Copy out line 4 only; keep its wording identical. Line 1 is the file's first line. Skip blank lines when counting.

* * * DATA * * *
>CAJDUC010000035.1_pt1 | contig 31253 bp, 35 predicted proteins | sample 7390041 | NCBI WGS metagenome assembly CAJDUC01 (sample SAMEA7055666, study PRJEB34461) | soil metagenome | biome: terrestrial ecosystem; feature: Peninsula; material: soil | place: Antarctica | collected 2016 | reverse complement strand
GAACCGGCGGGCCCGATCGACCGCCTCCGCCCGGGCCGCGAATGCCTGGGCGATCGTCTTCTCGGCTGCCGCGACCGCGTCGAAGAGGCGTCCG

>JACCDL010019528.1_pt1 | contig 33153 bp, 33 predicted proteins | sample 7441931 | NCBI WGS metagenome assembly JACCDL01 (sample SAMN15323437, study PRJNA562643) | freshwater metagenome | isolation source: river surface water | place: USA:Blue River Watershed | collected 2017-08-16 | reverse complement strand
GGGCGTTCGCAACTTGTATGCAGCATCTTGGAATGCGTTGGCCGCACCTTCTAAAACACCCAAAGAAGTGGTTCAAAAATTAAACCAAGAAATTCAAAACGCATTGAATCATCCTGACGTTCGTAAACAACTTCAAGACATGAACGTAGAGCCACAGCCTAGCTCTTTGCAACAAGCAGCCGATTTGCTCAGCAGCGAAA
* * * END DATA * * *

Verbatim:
GGGCGTTCGCAACTTGTATGCAGCATCTTGGAATGCGTTGGCCGCACCTTCTAAAACACCCAAAGAAGTGGTTCAAAAATTAAACCAAGAAATTCAAAACGCATTGAATCATCCTGACGTTCGTAAACAACTTCAAGACATGAACGTAGAGCCACAGCCTAGCTCTTTGCAACAAGCAGCCGATTTGCTCAGCAGCGAAA